Paying it forward: WMEAC's 45th anniversary a time to thank them, and one former stranger!

One night in the late 1980s I wandered unannounced into Grand Rapids' Fountain Street Church for a meeting of the West Michigan Environmental Action Council (WMEAC). I had a vague idea that I'd like to write something about "The Environment" for the Grand Rapids-based chain of weekly newspapers I was working for, and an "environmental council" seemed a likely spot to find such a story. Beyond that, I was as clueless as a 24-year-old could be.

I remember following little of the discussion that evening. It was complicated. And fascinating. When the meeting adjourned I trudged up to Julie Stoneman - a WMEAC staffer at the time - and asked her to explain something.

I cannot remember the topic. Combined sewer overflows maybe? Nor how long Julie spent patiently outlining the rudimentary facts of the issue at hand. But it seemed like hours, and may well have been. Everyone was gone when we were done. I departed with two new things: a good story, and an appreciation of the kindness, patience and passion of a stranger who went out of her way to help out a ridiculously uninformed cub reporter.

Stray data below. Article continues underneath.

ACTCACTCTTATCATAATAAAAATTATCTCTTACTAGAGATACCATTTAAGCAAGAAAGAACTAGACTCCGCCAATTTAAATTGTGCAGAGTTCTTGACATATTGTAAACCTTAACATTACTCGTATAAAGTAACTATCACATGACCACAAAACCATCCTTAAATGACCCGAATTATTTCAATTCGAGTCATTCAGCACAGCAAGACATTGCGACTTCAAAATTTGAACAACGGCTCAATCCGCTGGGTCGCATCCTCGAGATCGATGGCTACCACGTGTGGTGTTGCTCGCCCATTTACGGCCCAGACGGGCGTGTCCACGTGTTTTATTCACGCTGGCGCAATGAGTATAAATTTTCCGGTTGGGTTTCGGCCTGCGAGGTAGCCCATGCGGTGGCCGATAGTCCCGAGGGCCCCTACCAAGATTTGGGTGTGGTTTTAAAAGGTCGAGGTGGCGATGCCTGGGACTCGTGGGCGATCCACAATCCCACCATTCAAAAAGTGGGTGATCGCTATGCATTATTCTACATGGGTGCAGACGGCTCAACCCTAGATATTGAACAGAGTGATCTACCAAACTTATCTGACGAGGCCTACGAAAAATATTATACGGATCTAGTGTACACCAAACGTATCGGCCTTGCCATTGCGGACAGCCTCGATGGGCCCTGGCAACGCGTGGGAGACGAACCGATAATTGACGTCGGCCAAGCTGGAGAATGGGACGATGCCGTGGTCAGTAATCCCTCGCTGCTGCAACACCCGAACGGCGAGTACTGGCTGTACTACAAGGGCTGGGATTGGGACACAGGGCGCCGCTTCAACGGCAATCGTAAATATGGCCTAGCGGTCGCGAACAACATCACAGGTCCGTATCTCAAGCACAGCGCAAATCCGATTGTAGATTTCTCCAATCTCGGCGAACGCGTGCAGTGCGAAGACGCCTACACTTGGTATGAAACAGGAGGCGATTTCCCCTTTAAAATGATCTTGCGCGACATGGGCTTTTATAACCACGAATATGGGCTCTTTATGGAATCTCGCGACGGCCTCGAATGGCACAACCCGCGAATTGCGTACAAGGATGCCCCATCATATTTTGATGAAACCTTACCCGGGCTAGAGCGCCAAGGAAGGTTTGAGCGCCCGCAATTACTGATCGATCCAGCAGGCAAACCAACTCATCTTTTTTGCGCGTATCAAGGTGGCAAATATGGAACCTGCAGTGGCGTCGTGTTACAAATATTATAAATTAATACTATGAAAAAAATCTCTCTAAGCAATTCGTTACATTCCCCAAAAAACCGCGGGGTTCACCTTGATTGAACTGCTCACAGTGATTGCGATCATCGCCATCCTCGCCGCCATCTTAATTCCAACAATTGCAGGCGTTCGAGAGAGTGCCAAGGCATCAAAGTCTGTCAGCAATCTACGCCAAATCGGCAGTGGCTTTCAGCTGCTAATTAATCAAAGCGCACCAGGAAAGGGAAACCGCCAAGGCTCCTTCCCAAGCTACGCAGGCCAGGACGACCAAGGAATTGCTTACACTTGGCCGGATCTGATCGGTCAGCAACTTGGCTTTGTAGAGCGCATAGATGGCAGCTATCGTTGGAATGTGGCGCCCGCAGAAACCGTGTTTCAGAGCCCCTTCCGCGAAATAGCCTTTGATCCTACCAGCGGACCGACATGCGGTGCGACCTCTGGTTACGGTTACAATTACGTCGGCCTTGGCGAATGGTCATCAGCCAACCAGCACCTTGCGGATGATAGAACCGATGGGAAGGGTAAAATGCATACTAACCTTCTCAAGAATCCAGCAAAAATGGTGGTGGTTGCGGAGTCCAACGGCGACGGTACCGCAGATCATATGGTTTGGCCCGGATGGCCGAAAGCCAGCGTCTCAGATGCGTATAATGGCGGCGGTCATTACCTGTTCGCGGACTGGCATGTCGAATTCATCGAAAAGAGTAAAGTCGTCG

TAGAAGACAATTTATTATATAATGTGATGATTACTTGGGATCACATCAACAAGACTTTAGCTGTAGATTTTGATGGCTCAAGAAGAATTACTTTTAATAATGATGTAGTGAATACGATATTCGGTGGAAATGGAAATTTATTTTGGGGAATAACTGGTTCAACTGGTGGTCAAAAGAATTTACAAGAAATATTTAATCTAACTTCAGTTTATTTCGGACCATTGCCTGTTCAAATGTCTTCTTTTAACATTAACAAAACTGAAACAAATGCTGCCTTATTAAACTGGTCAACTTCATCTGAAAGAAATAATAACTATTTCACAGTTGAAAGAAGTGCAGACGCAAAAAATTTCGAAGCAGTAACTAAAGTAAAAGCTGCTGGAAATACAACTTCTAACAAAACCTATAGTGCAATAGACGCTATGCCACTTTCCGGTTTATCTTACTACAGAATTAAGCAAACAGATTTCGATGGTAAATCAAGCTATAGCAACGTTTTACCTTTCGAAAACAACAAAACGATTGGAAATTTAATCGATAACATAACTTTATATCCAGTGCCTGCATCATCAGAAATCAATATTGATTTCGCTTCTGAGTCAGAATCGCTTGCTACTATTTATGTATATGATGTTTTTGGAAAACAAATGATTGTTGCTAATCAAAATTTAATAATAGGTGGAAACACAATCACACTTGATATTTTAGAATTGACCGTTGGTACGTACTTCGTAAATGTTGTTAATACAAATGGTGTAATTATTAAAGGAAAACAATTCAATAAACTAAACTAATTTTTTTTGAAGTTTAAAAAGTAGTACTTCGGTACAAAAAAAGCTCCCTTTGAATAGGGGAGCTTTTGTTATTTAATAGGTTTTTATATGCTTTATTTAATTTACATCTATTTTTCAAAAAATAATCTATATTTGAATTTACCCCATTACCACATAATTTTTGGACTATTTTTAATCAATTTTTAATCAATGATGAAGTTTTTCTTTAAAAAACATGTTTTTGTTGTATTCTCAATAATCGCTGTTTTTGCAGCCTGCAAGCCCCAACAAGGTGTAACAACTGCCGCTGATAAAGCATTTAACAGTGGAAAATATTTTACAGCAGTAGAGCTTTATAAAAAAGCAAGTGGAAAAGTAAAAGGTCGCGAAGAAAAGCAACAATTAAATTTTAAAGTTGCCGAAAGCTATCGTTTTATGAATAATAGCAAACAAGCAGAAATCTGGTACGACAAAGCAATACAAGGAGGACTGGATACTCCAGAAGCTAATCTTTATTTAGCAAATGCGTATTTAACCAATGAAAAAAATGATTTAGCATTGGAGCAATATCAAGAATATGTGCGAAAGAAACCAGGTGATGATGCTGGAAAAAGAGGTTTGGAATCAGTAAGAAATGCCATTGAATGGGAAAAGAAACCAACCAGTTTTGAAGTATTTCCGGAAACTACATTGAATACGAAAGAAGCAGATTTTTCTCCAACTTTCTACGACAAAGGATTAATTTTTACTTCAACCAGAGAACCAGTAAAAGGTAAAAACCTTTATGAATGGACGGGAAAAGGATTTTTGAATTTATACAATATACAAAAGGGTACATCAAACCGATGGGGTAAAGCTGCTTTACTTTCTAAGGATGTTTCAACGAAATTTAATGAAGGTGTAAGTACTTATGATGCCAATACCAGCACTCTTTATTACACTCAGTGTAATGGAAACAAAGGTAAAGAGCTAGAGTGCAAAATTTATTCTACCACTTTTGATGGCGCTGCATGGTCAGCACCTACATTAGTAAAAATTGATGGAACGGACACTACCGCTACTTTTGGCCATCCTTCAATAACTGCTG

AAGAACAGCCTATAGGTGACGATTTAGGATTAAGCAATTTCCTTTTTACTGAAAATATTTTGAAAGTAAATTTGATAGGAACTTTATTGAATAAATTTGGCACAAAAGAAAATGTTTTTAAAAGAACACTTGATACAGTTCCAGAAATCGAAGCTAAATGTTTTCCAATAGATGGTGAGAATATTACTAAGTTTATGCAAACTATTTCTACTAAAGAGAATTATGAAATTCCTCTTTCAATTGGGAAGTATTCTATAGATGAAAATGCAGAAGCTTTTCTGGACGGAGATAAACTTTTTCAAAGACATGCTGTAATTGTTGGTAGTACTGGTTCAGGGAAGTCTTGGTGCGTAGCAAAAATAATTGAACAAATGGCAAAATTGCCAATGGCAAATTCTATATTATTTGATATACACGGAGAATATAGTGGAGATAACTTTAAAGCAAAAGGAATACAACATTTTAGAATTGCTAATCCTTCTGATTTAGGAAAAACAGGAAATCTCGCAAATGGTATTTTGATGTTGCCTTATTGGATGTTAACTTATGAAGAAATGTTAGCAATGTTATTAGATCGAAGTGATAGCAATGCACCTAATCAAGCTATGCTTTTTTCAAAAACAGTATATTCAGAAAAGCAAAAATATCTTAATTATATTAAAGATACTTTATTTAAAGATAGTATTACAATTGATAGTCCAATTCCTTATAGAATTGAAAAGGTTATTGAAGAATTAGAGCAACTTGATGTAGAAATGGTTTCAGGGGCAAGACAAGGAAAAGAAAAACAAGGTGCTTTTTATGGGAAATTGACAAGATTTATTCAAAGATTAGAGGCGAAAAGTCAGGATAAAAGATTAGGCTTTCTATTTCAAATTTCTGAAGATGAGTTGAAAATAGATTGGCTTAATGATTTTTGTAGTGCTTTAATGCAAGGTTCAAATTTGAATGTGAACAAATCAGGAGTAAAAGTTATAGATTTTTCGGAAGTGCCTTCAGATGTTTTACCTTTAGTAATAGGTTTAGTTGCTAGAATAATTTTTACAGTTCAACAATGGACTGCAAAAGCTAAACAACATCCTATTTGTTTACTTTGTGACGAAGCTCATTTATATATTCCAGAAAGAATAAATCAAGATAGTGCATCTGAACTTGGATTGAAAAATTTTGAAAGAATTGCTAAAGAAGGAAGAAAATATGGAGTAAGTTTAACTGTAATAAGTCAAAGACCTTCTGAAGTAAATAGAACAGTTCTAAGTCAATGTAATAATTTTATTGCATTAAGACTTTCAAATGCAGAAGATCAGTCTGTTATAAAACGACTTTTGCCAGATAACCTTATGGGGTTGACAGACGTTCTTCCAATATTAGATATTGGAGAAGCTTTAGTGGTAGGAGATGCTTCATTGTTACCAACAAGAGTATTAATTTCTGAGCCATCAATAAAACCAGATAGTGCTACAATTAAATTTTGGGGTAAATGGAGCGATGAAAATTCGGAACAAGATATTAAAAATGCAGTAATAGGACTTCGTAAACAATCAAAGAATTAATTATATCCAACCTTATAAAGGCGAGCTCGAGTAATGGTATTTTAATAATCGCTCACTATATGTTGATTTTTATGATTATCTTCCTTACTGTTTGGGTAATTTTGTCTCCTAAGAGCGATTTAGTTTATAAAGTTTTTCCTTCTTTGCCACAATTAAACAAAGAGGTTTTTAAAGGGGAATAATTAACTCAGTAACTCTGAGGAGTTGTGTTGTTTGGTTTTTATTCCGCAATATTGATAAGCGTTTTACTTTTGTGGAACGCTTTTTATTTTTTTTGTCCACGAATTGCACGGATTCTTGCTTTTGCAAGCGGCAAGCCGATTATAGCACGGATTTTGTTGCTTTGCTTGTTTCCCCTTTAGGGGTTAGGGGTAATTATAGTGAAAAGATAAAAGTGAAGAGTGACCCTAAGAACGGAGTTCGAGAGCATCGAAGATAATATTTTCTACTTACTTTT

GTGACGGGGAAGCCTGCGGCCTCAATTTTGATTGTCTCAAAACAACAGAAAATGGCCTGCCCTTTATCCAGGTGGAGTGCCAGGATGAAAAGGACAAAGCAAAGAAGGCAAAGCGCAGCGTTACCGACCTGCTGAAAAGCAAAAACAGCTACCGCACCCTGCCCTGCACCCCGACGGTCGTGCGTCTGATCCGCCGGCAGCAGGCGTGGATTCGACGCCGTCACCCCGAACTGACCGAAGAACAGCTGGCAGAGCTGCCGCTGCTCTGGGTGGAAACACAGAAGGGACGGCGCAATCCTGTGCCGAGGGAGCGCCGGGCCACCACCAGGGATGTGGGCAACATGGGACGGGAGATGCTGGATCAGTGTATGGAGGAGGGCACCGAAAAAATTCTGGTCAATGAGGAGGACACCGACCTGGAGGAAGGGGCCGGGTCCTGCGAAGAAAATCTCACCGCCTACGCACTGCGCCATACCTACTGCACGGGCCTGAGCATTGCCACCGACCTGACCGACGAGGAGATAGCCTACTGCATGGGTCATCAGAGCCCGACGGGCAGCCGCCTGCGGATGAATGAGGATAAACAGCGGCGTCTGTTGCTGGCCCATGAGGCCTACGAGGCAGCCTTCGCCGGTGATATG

WMEAC - and Julie - became a go-to source for my environmental work for the next several years. They laid the foundation for my interest in environmental reporting and, later, advocacy.

Julie would move on to work at MEC and in the state's land conservancy community, most recently as associate director for Heart of the Lakes Center for Land Conservation Policy. She emailed me this week, asking a small favor. Would I use MEC's social media to publicize WMEAC's 45th anniversary celebration event next week Tuesday in Grand Rapids?

I will. Because WMEAC (an "original six" MEC member group) does great work. And because Julie asked me.

This world is full of pithy quotations and anecdotes about how we ought to be nicer, more generous and friendlier - because you never know when a small kindness will be paid forward exponentially. If Julie had been rushed and short with me that evening it might not have mattered. I may have become an environmental reporter and communicator anyway.

But maybe, just maybe, a stranger in the right time at the right place with the right attitude changed my career path. And for that possibility, I am grateful to Julie and to WMEAC.

So, please consider joining or supporting WMEAC as it turns 45. Because you never know when your support might be paid forward.


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